If one side is same phase and other side is inverted, I would swap 25 (left side) and 20 (right side).

If one of those fancy alternating phase on one side (same in 1st slot, inverse on next slot down) then I am thinking of exchanging 21 and 28 (both right side, but puts 28 closer to 20), assuming split-phase

Pop off breakers and look, but you almost certainly have interleaved bus stabs.

enter image description here

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    of course, i should invest in a replacement of two adjoining breakers with a handle-tie dual breaker out of being nice to the next homeowner (or me, should I get forgetful). Feb 22, 2023 at 4:14
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    @John you can just use listed handle-ties, you don't need to buy a whole $12 breaker. Whatever level of care suits your safety needs, go for it! Feb 22, 2023 at 4:19
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    @JohnGreene Interesting, but I wouldn't use it as a substitute for complying with NEC 110.14. Alumiconns are made of zinc plated aluminum, as are your breaker panel lugs and neutral bar, because they play well with copper and aluminum wire. Feb 22, 2023 at 22:51
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    @John sure, that'll work fine. That's how GE intends these panels be used. Feb 24, 2023 at 21:12
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    Update: contracted out for a new outdoor panel opposite this panel. Also got 200A main top breaker, a transfer breaker for 60A outdoor generator complete with male NEMA outsoor plug box for easier hookup of generator. Now I can rest easy knowning I can get solar panel set and a swimming pool in the future. Dec 26, 2023 at 0:52

All the bottom right-side 1/2-size breakers are 15A, so it should be no problem moving circuits around to get it right, as long as you make sure you aren't messing up another MWBC in the process. There are 2 keys to the selection of breakers for an MWBC:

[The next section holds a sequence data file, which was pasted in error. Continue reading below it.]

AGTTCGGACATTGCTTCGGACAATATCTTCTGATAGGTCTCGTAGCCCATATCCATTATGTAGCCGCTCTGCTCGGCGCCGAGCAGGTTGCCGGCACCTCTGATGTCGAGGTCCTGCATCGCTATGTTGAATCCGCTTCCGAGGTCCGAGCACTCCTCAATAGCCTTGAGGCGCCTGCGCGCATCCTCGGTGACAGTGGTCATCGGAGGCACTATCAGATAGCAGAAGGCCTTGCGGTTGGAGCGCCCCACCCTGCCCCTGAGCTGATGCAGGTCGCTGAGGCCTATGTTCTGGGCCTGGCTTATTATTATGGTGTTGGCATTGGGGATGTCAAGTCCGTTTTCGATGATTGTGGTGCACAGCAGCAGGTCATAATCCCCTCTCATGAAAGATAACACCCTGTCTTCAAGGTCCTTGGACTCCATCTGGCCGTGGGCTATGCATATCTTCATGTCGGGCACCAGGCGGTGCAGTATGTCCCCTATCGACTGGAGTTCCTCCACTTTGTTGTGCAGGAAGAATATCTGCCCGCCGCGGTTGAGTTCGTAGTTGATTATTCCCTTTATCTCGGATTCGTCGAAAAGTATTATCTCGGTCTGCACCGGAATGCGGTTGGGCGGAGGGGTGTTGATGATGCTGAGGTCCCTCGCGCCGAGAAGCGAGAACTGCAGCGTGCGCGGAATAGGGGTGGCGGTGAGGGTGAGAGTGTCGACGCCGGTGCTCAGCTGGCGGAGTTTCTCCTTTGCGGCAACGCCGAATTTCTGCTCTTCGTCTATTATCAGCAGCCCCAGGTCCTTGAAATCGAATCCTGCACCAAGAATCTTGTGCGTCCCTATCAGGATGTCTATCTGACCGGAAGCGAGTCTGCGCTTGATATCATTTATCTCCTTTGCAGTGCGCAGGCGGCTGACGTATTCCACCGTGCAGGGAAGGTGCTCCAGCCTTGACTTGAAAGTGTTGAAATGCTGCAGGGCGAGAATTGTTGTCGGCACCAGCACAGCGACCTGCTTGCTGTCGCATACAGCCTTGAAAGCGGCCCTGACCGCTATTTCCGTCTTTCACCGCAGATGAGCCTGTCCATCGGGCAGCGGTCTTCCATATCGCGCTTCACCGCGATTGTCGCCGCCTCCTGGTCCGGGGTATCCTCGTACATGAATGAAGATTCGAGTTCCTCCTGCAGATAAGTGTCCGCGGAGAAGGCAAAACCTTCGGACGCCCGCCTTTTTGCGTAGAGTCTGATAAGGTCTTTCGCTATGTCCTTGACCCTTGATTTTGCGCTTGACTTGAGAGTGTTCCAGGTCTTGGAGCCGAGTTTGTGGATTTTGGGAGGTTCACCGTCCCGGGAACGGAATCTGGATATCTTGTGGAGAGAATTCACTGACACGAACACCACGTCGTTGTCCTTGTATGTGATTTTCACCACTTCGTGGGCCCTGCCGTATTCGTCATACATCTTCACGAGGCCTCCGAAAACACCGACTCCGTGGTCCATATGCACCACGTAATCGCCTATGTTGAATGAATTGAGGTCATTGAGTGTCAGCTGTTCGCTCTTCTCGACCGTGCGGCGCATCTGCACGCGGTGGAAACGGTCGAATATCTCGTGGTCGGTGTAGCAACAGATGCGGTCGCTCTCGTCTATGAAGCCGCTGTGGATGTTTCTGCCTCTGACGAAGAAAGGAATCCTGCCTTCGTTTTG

• Opposite legs. In this case, consider 18/20, 26/28 to be "A", 22/24, 30/32 to be "B".
  • Adjacent, so they can be tied together.

So if you can swap 28 with 22 or 20 with 30 then you're all set.

Note: My counting is based on each full-size breaker as 2 rows, odd on left, even on right. In other words, top left 60A is 1/3,5/7; top right 50A is 2/4, 6/8.

The last piece is a handle tie. That may be these from Home Depot but you need to make sure that you get exactly the right thing for your breakers.

The aluminum wire is a big problem. You might not have even had a real neutral overload - it may simply have been a bad connection. But once you know you have an MWBC problem like this, you do need to fix it. (I had one improper MWBC and didn't know it until panel replacement, but fortunately it had never led to any problems.)

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    I do think that this is not an overload issue but a case of aluminum oxide manifesting once copper-based (white) neutral was twisted with other 3 aluminum neutral. All lightings have gone down to LED so load was even less of an issue there. Feb 22, 2023 at 4:32
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    It is also interesting to note that an inspection of one other switch box revealed a fallen orange twist nut at the bottom of the box. It was to cover four neutral wires together (a lead-in to a 3-way 200W lamp circuit). Feb 22, 2023 at 4:34
  • @John That shouldn't happen. Wire nuts are NOT insulating caps. If you are installing them properly, i.e. VERY tight... the wire nut is actually twisting the wire. Even if you pre-twisted in the wrong direction, the properly applied wirenut would correct it by brute force lol. The idea of one 'falling off" is impossible. It sounds like you had an amateur ahead of you, and every wire nut and screw should be checked. Feb 24, 2023 at 23:05